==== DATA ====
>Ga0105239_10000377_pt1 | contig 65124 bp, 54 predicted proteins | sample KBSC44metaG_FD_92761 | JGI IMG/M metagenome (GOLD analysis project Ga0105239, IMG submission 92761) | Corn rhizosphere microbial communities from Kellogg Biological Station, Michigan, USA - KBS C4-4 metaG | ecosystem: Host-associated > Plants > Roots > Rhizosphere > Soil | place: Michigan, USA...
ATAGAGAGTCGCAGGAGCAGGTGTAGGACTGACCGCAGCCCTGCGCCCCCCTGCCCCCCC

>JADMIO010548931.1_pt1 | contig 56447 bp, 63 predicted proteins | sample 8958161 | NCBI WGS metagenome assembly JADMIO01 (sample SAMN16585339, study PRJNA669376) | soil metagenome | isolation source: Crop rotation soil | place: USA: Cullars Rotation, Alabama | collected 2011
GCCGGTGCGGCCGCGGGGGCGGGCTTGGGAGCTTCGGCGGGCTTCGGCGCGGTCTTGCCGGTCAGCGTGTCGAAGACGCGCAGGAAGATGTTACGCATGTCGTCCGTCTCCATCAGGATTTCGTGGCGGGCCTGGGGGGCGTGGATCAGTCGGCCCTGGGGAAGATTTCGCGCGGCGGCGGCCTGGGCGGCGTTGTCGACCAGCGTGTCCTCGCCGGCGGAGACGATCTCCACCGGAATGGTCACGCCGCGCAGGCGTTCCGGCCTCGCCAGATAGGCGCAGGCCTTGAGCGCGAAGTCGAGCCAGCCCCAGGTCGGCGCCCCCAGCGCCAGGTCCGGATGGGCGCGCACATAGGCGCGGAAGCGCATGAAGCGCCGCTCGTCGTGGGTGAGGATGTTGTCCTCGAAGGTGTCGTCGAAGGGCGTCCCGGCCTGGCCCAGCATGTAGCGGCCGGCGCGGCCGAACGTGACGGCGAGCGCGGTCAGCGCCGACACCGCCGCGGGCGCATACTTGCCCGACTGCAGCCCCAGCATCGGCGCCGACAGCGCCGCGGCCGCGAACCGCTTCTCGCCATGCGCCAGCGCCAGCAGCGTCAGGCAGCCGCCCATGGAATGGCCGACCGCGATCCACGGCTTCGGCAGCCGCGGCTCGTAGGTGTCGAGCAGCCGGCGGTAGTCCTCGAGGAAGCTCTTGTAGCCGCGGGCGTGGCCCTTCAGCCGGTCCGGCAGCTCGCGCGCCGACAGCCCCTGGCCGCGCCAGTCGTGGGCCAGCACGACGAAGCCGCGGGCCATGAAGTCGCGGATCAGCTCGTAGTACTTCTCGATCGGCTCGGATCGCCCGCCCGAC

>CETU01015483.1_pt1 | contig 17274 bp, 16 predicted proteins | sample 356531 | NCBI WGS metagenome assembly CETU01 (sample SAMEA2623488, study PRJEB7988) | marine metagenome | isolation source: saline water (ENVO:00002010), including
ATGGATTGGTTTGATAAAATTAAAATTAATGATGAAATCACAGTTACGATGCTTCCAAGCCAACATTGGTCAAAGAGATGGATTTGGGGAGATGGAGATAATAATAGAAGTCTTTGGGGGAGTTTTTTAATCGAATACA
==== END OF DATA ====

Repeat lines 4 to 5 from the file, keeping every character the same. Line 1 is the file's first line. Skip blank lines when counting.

GCCGGTGCGGCCGCGGGGGCGGGCTTGGGAGCTTCGGCGGGCTTCGGCGCGGTCTTGCCGGTCAGCGTGTCGAAGACGCGCAGGAAGATGTTACGCATGTCGTCCGTCTCCATCAGGATTTCGTGGCGGGCCTGGGGGGCGTGGATCAGTCGGCCCTGGGGAAGATTTCGCGCGGCGGCGGCCTGGGCGGCGTTGTCGACCAGCGTGTCCTCGCCGGCGGAGACGATCTCCACCGGAATGGTCACGCCGCGCAGGCGTTCCGGCCTCGCCAGATAGGCGCAGGCCTTGAGCGCGAAGTCGAGCCAGCCCCAGGTCGGCGCCCCCAGCGCCAGGTCCGGATGGGCGCGCACATAGGCGCGGAAGCGCATGAAGCGCCGCTCGTCGTGGGTGAGGATGTTGTCCTCGAAGGTGTCGTCGAAGGGCGTCCCGGCCTGGCCCAGCATGTAGCGGCCGGCGCGGCCGAACGTGACGGCGAGCGCGGTCAGCGCCGACACCGCCGCGGGCGCATACTTGCCCGACTGCAGCCCCAGCATCGGCGCCGACAGCGCCGCGGCCGCGAACCGCTTCTCGCCATGCGCCAGCGCCAGCAGCGTCAGGCAGCCGCCCATGGAATGGCCGACCGCGATCCACGGCTTCGGCAGCCGCGGCTCGTAGGTGTCGAGCAGCCGGCGGTAGTCCTCGAGGAAGCTCTTGTAGCCGCGGGCGTGGCCCTTCAGCCGGTCCGGCAGCTCGCGCGCCGACAGCCCCTGGCCGCGCCAGTCGTGGGCCAGCACGACGAAGCCGCGGGCCATGAAGTCGCGGATCAGCTCGTAGTACTTCTCGATCGGCTCGGATCGCCCGCCCGAC

>CETU01015483.1_pt1 | contig 17274 bp, 16 predicted proteins | sample 356531 | NCBI WGS metagenome assembly CETU01 (sample SAMEA2623488, study PRJEB7988) | marine metagenome | isolation source: saline water (ENVO:00002010), including